Comparison of Urine Protein/Creatinine Ratio With 24-hour Urine Protein Excretion in Woman With Hypertensive Disorders

This study is currently recruiting participants. (see Contacts and Locations)
Verified June 2013 by Saint Thomas Hospital, Panama
Sponsor:
Information provided by (Responsible Party):
Osvaldo A. Reyes T., Saint Thomas Hospital, Panama
ClinicalTrials.gov Identifier:
NCT01508208
First received: January 8, 2012
Last updated: June 30, 2013
Last verified: June 2013

January 8, 2012
June 30, 2013
March 2012
December 2013   (final data collection date for primary outcome measure)
Sensitivity and Specificity [ Time Frame: Six months ] [ Designated as safety issue: No ]
The number of patients with a 24 hour urine collection with a proteinuria > 300mg will be compared with the number of patients with a Spot Test (protein/creatinine ratio in a random urine sample) > 0.2 (equivalent to the 24 hour test > 300 mg). This value will be used to calculate the Sensitivity and Specificity of the spot test.
Same as current
Complete list of historical versions of study NCT01508208 on ClinicalTrials.gov Archive Site
Positive and Negative Predictive Value [ Time Frame: six months ] [ Designated as safety issue: No ]
The number of patients with a 24 hour urine collection with a proteinuria > 300mg will be compared with the number of patients with a Spot Test (protein/creatinine ratio in a random urine sample) > 0.2 (equivalent to the 24 hour test > 300 mg). This value will be used to calculate the positive and negative predective value of the spot test.
Same as current
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Comparison of Urine Protein/Creatinine Ratio With 24-hour Urine Protein Excretion in Woman With Hypertensive Disorders
A Comparison of Spot Test (Urine Protein/Creatinine Ratio) With 24 - Hour Urine Protein Excretion in Woman With Hypertensive Disorders of Pregnancy

The presence of proteinuria (>300 mg/d) represents an important factor in the diagnosis and evaluation of the pregnant patient with an hypertensive disorder. The 24 hour collection of urine for proteinuria is the gold standard for the diagnosis of the condition and allows the physician to determine if an hypertensive disorder is related directly or not to the gestation.

The problem is the time it takes and the technical difficulties related to the sample collection. An alternative is the quantification of protein and creatinine in a random sample of urine. We seek to evaluate if this method is as affective as the gold standard in the diagnosis of proteinuria (>300 mg/d).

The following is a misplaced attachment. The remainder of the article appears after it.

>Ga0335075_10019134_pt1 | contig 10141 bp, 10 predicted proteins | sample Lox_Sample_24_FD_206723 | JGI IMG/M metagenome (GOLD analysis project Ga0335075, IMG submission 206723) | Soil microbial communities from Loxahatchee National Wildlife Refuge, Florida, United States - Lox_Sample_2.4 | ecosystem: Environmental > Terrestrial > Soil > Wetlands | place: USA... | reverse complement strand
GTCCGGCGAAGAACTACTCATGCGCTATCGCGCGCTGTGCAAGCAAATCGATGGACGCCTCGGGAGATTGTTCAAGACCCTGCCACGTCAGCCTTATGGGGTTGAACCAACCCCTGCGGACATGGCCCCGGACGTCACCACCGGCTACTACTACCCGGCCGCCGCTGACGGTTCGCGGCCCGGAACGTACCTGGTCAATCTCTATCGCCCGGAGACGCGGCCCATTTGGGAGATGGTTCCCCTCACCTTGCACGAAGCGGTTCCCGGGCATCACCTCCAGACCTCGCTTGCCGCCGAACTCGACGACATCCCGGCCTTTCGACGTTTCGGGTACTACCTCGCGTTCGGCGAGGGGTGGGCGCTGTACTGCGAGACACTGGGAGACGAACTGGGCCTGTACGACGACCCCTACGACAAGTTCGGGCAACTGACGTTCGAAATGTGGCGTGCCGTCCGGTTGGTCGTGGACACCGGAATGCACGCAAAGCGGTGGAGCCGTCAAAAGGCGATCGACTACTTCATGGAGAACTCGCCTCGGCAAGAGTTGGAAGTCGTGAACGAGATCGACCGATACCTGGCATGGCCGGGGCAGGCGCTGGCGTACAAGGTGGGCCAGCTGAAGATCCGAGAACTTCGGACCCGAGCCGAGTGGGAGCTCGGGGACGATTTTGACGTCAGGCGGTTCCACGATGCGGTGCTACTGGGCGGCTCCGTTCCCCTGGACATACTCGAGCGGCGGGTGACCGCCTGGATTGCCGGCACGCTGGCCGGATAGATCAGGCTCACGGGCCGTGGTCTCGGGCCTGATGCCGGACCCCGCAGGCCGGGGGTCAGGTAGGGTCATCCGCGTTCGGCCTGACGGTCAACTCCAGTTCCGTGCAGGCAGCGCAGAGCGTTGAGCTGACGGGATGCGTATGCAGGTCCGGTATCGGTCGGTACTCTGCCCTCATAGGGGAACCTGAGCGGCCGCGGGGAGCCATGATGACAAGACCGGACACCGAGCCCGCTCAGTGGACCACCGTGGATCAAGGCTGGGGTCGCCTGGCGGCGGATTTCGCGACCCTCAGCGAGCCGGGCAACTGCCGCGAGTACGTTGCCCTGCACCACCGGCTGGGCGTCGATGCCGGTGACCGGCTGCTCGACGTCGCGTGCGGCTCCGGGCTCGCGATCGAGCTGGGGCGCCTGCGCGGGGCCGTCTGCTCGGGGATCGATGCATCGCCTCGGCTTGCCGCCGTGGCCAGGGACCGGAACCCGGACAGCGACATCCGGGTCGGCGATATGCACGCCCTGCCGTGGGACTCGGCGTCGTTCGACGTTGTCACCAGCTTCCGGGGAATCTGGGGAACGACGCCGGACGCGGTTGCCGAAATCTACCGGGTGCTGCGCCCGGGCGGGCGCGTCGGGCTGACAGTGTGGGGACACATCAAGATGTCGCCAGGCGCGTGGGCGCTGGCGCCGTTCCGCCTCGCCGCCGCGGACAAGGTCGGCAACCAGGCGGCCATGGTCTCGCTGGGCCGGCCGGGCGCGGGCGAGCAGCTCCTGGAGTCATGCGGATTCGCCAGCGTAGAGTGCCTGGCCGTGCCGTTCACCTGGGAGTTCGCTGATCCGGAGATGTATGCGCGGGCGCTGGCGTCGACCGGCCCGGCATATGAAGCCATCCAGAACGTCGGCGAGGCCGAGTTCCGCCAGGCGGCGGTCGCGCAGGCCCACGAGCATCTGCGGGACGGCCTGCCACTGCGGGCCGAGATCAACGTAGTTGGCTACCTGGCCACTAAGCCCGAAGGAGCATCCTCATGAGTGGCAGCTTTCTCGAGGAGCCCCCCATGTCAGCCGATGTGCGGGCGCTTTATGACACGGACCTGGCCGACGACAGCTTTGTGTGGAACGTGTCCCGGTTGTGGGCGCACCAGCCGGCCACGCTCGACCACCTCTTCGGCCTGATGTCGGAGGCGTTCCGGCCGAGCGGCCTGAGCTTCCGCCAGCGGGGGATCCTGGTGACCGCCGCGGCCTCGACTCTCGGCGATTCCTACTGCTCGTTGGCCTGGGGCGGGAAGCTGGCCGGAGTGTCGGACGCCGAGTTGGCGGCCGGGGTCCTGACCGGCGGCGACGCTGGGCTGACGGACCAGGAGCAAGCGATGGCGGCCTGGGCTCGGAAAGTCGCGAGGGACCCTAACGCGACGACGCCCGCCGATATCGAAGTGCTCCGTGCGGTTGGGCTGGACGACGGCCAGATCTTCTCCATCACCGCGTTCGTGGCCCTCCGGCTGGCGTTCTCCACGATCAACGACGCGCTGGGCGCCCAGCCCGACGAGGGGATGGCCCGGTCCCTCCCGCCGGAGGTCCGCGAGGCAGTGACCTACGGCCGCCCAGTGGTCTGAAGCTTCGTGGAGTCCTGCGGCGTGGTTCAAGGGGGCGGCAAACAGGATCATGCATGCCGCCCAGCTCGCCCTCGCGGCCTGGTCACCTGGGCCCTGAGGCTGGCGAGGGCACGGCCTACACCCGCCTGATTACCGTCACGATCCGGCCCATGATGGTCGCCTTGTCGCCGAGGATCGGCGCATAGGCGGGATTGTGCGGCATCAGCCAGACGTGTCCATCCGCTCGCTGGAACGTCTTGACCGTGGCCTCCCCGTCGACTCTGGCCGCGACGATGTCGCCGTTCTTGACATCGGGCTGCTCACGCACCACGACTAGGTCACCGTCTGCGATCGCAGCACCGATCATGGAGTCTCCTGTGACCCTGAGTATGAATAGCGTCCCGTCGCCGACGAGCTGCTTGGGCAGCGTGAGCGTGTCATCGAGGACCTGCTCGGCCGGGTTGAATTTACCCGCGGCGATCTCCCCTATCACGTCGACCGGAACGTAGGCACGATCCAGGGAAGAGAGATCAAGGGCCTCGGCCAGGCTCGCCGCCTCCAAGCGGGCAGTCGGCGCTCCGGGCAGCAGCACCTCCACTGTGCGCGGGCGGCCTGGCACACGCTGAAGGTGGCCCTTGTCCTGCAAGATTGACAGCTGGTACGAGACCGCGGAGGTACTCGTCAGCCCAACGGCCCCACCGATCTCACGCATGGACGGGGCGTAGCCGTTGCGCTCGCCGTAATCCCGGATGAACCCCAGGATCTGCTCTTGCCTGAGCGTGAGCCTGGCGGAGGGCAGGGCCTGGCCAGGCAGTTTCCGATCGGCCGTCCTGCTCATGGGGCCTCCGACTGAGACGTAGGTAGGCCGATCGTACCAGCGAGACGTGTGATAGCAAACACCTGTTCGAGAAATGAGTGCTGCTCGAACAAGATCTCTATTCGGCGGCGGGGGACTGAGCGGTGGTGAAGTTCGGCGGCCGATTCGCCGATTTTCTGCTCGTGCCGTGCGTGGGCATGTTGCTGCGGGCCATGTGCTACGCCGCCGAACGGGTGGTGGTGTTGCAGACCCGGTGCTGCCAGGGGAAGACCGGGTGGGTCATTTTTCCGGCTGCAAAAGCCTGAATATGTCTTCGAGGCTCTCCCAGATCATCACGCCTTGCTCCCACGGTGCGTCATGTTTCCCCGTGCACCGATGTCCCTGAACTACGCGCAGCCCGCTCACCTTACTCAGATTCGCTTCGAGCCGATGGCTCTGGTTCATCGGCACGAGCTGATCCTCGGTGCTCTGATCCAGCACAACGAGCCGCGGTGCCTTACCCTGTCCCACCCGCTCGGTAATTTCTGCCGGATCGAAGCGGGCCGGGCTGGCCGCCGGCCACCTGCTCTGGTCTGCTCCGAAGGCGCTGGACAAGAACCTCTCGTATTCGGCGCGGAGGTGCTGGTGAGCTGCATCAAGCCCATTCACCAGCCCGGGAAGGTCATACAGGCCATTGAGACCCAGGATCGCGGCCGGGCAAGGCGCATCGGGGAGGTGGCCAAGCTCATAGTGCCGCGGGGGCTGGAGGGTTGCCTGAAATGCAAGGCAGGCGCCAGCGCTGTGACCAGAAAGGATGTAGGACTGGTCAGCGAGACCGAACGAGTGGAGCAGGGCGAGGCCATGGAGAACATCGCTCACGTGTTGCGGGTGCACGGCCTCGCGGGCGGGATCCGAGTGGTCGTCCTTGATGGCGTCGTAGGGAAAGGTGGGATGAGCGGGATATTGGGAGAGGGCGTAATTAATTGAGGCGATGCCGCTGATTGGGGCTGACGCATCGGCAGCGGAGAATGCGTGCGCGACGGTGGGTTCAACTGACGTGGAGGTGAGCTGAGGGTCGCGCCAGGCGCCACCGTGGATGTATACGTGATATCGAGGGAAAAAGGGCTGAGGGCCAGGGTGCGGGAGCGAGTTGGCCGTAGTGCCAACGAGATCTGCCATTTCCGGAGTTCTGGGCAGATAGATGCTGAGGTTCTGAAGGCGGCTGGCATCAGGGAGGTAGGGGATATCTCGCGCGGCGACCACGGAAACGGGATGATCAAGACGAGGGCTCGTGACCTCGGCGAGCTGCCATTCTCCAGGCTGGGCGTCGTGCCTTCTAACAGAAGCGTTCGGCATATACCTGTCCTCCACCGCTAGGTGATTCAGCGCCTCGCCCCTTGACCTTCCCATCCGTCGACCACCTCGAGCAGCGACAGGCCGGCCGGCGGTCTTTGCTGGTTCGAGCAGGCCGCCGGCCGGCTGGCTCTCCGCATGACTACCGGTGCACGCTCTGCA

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Interventional
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Intervention Model: Single Group Assignment
Masking: Open Label
Primary Purpose: Diagnostic
Hypertension, Pregnancy-Induced
Other: Hypertensive disorder of pregnancy
Collection of a random sample of urine for a spot test and a 24 hour urine collection for a 24 hour urine protein.
Hypertensive disorder of pregnancy
Patients with an hypertensive disorder of pregnancy (28 weeks or more of gestation)will collect a random sample of urine for a spot test (protein/creatinine ratio) and urine for 24 hours. The level of proteinuria will be determined in this sample.
Intervention: Other: Hypertensive disorder of pregnancy
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*   Includes publications given by the data provider as well as publications identified by ClinicalTrials.gov Identifier (NCT Number) in Medline.
 
Recruiting
420
January 2014
December 2013   (final data collection date for primary outcome measure)

Inclusion Criteria:

  • Pregnant women with 28 weeks or more of gestation.
  • Complete collection of the 24 hour urine sample.

Exclusion Criteria:

  • Failure to recollect the 24 hour urine sample.
  • Pregestational Diabetes
  • Kidney disease
  • 24 hour urine protein > 8.0 g/dL or seric creatinine > 2.0 mg/dL (it could indicate kidney disease).
Female
Not Provided
No
Panama
 
NCT01508208
MHST2011-07
No
Osvaldo A. Reyes T., Saint Thomas Hospital, Panama
Saint Thomas Hospital, Panama
Not Provided
Principal Investigator: Osvaldo A Reyes, MD Saint Thomas Hospital, Panama
Principal Investigator: Joanna Buitrago, MD Saint Thomas Hospital, Panama
Saint Thomas Hospital, Panama
June 2013

ICMJE     Data element required by the International Committee of Medical Journal Editors and the World Health Organization ICTRP